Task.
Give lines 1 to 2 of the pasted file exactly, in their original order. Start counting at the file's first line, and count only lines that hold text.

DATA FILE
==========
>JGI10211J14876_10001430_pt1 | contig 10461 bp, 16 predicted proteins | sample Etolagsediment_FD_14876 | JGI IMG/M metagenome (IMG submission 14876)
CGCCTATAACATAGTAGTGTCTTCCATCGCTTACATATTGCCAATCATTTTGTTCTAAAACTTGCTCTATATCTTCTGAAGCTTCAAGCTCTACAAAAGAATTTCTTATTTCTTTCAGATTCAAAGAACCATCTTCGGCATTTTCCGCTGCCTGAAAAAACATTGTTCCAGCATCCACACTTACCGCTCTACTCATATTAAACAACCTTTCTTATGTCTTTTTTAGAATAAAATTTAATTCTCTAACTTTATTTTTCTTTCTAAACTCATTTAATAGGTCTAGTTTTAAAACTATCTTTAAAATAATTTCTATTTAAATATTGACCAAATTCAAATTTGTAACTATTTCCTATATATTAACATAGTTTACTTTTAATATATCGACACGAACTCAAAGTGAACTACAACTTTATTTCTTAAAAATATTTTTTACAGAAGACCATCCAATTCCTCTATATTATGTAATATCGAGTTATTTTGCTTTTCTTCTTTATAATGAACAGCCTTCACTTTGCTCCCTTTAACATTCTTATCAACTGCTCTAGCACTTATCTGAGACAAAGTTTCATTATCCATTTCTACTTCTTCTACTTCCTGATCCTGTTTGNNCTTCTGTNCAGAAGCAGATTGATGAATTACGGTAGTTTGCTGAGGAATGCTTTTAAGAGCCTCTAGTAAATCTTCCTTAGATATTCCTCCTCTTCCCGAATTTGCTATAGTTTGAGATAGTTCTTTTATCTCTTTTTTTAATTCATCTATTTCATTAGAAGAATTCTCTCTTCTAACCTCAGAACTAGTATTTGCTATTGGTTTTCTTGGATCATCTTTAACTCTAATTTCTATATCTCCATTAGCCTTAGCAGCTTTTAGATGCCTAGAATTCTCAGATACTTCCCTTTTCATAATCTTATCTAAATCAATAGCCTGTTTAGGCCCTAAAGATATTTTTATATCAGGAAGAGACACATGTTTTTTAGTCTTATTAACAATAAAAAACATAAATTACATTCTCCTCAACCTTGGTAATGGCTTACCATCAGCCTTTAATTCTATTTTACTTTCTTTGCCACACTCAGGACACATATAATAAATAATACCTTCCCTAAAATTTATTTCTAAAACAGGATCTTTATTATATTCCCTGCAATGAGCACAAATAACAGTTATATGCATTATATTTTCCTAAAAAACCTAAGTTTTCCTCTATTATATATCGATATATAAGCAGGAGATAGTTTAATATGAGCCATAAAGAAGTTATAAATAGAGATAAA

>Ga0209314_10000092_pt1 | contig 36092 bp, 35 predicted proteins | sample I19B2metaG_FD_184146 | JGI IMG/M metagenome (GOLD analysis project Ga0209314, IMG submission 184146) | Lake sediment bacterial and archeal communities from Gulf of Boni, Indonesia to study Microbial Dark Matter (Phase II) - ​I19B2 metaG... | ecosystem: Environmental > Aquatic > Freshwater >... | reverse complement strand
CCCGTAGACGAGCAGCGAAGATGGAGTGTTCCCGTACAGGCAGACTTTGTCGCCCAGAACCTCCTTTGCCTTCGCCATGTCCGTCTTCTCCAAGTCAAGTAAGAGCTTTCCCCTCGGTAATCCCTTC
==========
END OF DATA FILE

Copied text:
>JGI10211J14876_10001430_pt1 | contig 10461 bp, 16 predicted proteins | sample Etolagsediment_FD_14876 | JGI IMG/M metagenome (IMG submission 14876)
CGCCTATAACATAGTAGTGTCTTCCATCGCTTACATATTGCCAATCATTTTGTTCTAAAACTTGCTCTATATCTTCTGAAGCTTCAAGCTCTACAAAAGAATTTCTTATTTCTTTCAGATTCAAAGAACCATCTTCGGCATTTTCCGCTGCCTGAAAAAACATTGTTCCAGCATCCACACTTACCGCTCTACTCATATTAAACAACCTTTCTTATGTCTTTTTTAGAATAAAATTTAATTCTCTAACTTTATTTTTCTTTCTAAACTCATTTAATAGGTCTAGTTTTAAAACTATCTTTAAAATAATTTCTATTTAAATATTGACCAAATTCAAATTTGTAACTATTTCCTATATATTAACATAGTTTACTTTTAATATATCGACACGAACTCAAAGTGAACTACAACTTTATTTCTTAAAAATATTTTTTACAGAAGACCATCCAATTCCTCTATATTATGTAATATCGAGTTATTTTGCTTTTCTTCTTTATAATGAACAGCCTTCACTTTGCTCCCTTTAACATTCTTATCAACTGCTCTAGCACTTATCTGAGACAAAGTTTCATTATCCATTTCTACTTCTTCTACTTCCTGATCCTGTTTGNNCTTCTGTNCAGAAGCAGATTGATGAATTACGGTAGTTTGCTGAGGAATGCTTTTAAGAGCCTCTAGTAAATCTTCCTTAGATATTCCTCCTCTTCCCGAATTTGCTATAGTTTGAGATAGTTCTTTTATCTCTTTTTTTAATTCATCTATTTCATTAGAAGAATTCTCTCTTCTAACCTCAGAACTAGTATTTGCTATTGGTTTTCTTGGATCATCTTTAACTCTAATTTCTATATCTCCATTAGCCTTAGCAGCTTTTAGATGCCTAGAATTCTCAGATACTTCCCTTTTCATAATCTTATCTAAATCAATAGCCTGTTTAGGCCCTAAAGATATTTTTATATCAGGAAGAGACACATGTTTTTTAGTCTTATTAACAATAAAAAACATAAATTACATTCTCCTCAACCTTGGTAATGGCTTACCATCAGCCTTTAATTCTATTTTACTTTCTTTGCCACACTCAGGACACATATAATAAATAATACCTTCCCTAAAATTTATTTCTAAAACAGGATCTTTATTATATTCCCTGCAATGAGCACAAATAACAGTTATATGCATTATATTTTCCTAAAAAACCTAAGTTTTCCTCTATTATATATCGATATATAAGCAGGAGATAGTTTAATATGAGCCATAAAGAAGTTATAAATAGAGATAAA